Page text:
Inputs and audits
As consumers continue to concern themselves with the foods they eat, and the ways animals used for food are treated and raised, the foodservice and restaurant industry is taking notice and making animal welfare an area of focus when choosing suppliers.
Wendy’s Code of Conduct was created by an internal group at the company with input from its supplier community and professional service vendors. In addition to working with suppliers and vendors on developing the code itself, Wendy’s initiates third-party audits on its suppliers to ensure quality assurance and best practices specifically in the areas of environmental stability, labor practices and animal welfare.
“We enjoy close, collaborative relationships with our suppliers – many of whom have supplied Wendy’s restaurants since 1969,” Roth says. “We engage with our suppliers on a regular, on-going basis and in the case of animal welfare, our suppliers undergo rigorous auditing.”
Quality assurance audits are conducted annually at farms, plants, facilities and other locations in which Wendy’s suppliers operate. The audits include observational questions related to worker welfare, safety and health, in addition to animal welfare.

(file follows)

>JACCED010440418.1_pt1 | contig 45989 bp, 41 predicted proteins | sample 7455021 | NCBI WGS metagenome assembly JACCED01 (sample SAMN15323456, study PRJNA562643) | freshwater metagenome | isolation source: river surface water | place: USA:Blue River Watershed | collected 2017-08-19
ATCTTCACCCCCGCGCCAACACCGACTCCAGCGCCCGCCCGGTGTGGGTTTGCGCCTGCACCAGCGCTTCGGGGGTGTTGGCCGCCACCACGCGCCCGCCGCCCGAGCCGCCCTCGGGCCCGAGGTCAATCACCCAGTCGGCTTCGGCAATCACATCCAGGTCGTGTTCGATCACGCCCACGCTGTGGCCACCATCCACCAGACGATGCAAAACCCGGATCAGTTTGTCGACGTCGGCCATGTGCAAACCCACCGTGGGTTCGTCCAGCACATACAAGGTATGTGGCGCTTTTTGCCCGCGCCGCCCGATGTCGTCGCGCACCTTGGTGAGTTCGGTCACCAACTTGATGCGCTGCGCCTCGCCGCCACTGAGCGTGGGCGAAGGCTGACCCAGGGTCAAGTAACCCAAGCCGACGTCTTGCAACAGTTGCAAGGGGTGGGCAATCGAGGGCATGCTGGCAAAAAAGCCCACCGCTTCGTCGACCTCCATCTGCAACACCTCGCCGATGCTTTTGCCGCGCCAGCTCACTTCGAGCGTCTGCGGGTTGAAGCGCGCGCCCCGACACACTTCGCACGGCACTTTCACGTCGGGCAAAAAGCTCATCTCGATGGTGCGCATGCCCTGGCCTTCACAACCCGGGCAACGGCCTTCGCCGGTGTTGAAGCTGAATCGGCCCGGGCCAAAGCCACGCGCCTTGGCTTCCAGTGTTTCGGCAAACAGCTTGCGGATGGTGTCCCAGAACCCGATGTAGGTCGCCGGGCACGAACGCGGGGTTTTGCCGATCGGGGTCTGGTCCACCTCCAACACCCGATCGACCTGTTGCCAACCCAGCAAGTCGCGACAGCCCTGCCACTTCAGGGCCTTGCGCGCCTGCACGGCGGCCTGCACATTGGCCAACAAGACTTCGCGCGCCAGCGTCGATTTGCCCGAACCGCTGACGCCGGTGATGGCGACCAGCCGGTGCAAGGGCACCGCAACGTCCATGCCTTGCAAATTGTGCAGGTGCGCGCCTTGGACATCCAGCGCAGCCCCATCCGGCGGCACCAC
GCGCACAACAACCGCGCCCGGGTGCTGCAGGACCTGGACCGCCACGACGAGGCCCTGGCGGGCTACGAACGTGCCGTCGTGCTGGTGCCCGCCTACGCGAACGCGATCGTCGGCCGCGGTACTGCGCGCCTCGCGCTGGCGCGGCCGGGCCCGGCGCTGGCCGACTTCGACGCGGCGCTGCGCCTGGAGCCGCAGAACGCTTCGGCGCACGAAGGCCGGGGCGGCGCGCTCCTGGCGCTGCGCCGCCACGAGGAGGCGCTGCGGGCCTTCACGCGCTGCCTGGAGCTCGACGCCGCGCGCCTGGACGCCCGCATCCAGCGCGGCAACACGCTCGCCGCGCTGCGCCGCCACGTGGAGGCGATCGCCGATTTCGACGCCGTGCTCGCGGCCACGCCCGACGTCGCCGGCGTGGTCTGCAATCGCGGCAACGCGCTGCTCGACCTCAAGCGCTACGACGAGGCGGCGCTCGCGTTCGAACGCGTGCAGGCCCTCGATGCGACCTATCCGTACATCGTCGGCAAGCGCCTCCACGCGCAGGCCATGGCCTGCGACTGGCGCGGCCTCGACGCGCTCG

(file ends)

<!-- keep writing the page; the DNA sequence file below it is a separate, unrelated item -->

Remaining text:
“We take our role as a responsible corporate citizen very seriously, and that includes the humane treatment of animals. Wendy’s does not own, raise, transport or process livestock. However, we believe it is our obligation to ensure that all our suppliers exceed government regulations by meeting Wendy’s more exacting standards pertaining to the humane treatment of animals,” Roth explains. “In 2001, we formed our Animal Welfare Advisory Council – which is comprised of internal stakeholders and external experts in academia. This group convenes quarterly to review our policies and help inform decisions related to our animal welfare standards.”
Temple Grandin, Ph.D., animal welfare expert, professor of animal science at Colorado State Univ. and contributing editor to MEAT+POULTRY, and other welfare experts serve on Wendy’s external council. Since forming its council in 2001, the company has performed more than 1,300 animal welfare audits to monitor, verify and evaluate proper animal handling practices.
Before becoming a Wendy’s supplier, the burger chain assesses meat and poultry processors’ facilities and its animal handling practices to ensure they meet or exceed requirements. Next, the Wendy’s team of experts audits every supplier. A new supplier is audited twice per year and must get a score of at least 97.5 out of 100 for three years in a row before they can be reduced to annual audits. A failed audit results in a re-audit in 30 to 60 days. Any supplier who fails twice is no longer eligible to work as a Wendy’s supplier.
In addition, Wendy’s audits the auditors, and every supplier receives an additional annual audit from a third-party expert who follows PAACO (Professional Animal Auditor Certification Organization) guidelines.